View Full Version : "Thank you for my existence":

04-09-03, 08:11 PM

To America's Soldiers
An open letter.

Wednesday, April 9, 2003 12:01 a.m. EDT

I want to thank you for my existence. I want to thank you for your sacrifices, and for your courage, because without your heroism, this world would indeed be a different place. Were it not for the brave soldiers who liberated my father from Dachau, and my mother and her family from the Nazi slaveholders, I would not be here today. Nor would millions of others, all of whom remain indebted to you.

My mother and her family lived under the boot of the Soviets, then became slave laborers for the Nazis. Beaten, starved and terrorized, they could only hope for freedom. My father died a young man. Four years of terror and torture in Dachau left its mark on him. My uncle died at the hands of the Soviets, a bullet in his chest because he refused to remove a cross from the wall. My grandfather died in the U.S.S.R., never having been allowed to leave. He never saw his wife, children or grandchildren again.

When American and Allied forces bombed Nazi Germany, the slaves, prisoners of war and concentration-camp inmates cheered. They were forced to work the fields and in the factories even as the bombers flew overhead. Yet they cheered. They knew that their liberation was at hand. Even as they knew they might not live to see their freedom, they cheered. The miserable existence that they endured under the boot of the Nazis and the Soviets would not break their spirit or resolve, or their love of the soldiers who were losing their lives to liberate them. They prayed for their liberators, never faltering in the belief that they would succeed.

I asked my mother what she thought of war. "It is a terrible thing, but if it means freedom to those who have none, if it means safety for the world, then there is no question what has to be done," She said. "Those who have not suffered under the terror of oppression, those whose lives have been privileged and free, will never understand the sacrifices of those who died for liberty and freedom. It is easy to criticize our leaders from the safety, warmth and comfort of their homes and mansions. While they eat the bread of America, and benefit from the democracy and freedom of speech afforded us by this great nation, they show the ultimate disrespect toward our President and our troops."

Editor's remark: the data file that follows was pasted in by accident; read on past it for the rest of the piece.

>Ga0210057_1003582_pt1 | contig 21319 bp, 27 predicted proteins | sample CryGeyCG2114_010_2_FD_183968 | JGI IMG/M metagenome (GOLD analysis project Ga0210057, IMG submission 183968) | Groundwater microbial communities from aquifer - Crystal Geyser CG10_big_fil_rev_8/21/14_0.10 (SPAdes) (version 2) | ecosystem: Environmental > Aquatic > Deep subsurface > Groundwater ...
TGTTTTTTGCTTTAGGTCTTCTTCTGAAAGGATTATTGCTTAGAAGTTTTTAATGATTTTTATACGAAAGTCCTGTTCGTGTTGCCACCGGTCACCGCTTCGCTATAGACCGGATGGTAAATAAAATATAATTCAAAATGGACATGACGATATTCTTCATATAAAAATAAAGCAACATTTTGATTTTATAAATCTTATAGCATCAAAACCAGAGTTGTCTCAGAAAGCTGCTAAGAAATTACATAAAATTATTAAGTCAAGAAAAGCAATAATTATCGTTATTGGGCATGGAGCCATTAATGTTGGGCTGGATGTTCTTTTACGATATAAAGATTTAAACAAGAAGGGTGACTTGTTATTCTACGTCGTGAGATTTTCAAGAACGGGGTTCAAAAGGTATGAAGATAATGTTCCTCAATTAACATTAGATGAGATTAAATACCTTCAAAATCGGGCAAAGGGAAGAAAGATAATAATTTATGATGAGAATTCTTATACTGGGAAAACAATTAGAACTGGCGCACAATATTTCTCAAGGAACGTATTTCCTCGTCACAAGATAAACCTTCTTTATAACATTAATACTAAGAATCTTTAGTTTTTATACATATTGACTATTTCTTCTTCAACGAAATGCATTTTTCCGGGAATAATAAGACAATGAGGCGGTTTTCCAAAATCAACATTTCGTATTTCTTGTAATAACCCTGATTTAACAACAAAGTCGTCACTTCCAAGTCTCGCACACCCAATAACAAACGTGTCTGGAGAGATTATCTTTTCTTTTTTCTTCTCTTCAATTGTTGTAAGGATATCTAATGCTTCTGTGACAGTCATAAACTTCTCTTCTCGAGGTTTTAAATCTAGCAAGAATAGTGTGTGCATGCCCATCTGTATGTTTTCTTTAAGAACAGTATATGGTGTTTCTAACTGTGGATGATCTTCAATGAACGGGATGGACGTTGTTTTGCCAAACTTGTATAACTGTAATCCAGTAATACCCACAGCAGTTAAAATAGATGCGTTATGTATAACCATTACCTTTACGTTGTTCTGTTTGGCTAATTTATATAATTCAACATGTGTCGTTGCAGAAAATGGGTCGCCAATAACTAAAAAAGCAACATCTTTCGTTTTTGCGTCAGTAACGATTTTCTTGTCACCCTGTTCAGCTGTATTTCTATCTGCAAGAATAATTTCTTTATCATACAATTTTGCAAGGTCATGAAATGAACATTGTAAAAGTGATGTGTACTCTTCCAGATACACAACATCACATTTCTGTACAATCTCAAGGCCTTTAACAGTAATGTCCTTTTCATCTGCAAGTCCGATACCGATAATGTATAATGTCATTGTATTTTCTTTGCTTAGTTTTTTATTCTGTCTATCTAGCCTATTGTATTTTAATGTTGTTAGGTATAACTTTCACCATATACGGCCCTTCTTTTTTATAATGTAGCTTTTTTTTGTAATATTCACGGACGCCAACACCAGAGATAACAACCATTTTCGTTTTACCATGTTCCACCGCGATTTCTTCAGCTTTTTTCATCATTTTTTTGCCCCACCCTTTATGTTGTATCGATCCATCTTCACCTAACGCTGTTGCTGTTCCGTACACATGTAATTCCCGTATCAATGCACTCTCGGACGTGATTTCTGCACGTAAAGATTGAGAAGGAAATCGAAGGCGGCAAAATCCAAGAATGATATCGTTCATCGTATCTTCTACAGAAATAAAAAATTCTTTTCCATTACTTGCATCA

An elderly and wise woman, my mother is forever grateful for her life. She is ill, her body ravaged by the hell she went through as a young woman, yet she still has the fight in her that kept her a survivor. The values she instilled in me gave me the courage to serve my country, giving back a small part of what had been given to me.

I remember, as a child, the packages of aid that came to our refugee camp in Germany. Huge tins of processed cheese, warm blankets, dried milk and sometimes chocolate. When the soldiers came, they would give us a stick of gum, a huge smile and a wink. I remember their uniforms; they were handsome and oh so dashing! We were a poor bunch of little kids, but we giggled shyly and tried to communicate. They patted our heads or picked us up to hug us. It wasn't occupation, it wasn't arrogance, it wasn't domination; it was kindness, it was dedication to their cause of freedom, and it was their love of humanity. And it left a lasting impression on me.
As I look upon the faces of our military today, these courageous men and women, brave, compassionate yet fierce in their cause to liberate the Iraqi people, I pray for them all. American, British, Australian, Polish and the scores of others who are facing yet another tyrant. My heart swells with pride and love for those who have given up so much to make this world a better place.

There is no country in the world that can say Americans, when they came to liberate a land, forced our language, culture or religions on anyone. Those of us who chose to embrace this wonderful land do so wholeheartedly, without coercion or force. We do it because we are true patriots. We know what sacrifices were made for our freedom.

May God protect and keep you in his care so that you return to your loved ones. May your families have the support and love of this country we call land of the brave and the home of the free, and may the people of the world never forget the ultimate sacrifice of our troops.

Ms. Makuch received the FBI's Lewis E. Peters Memorial Award in 1992 for her two decades as a double agent spying on the Soviets.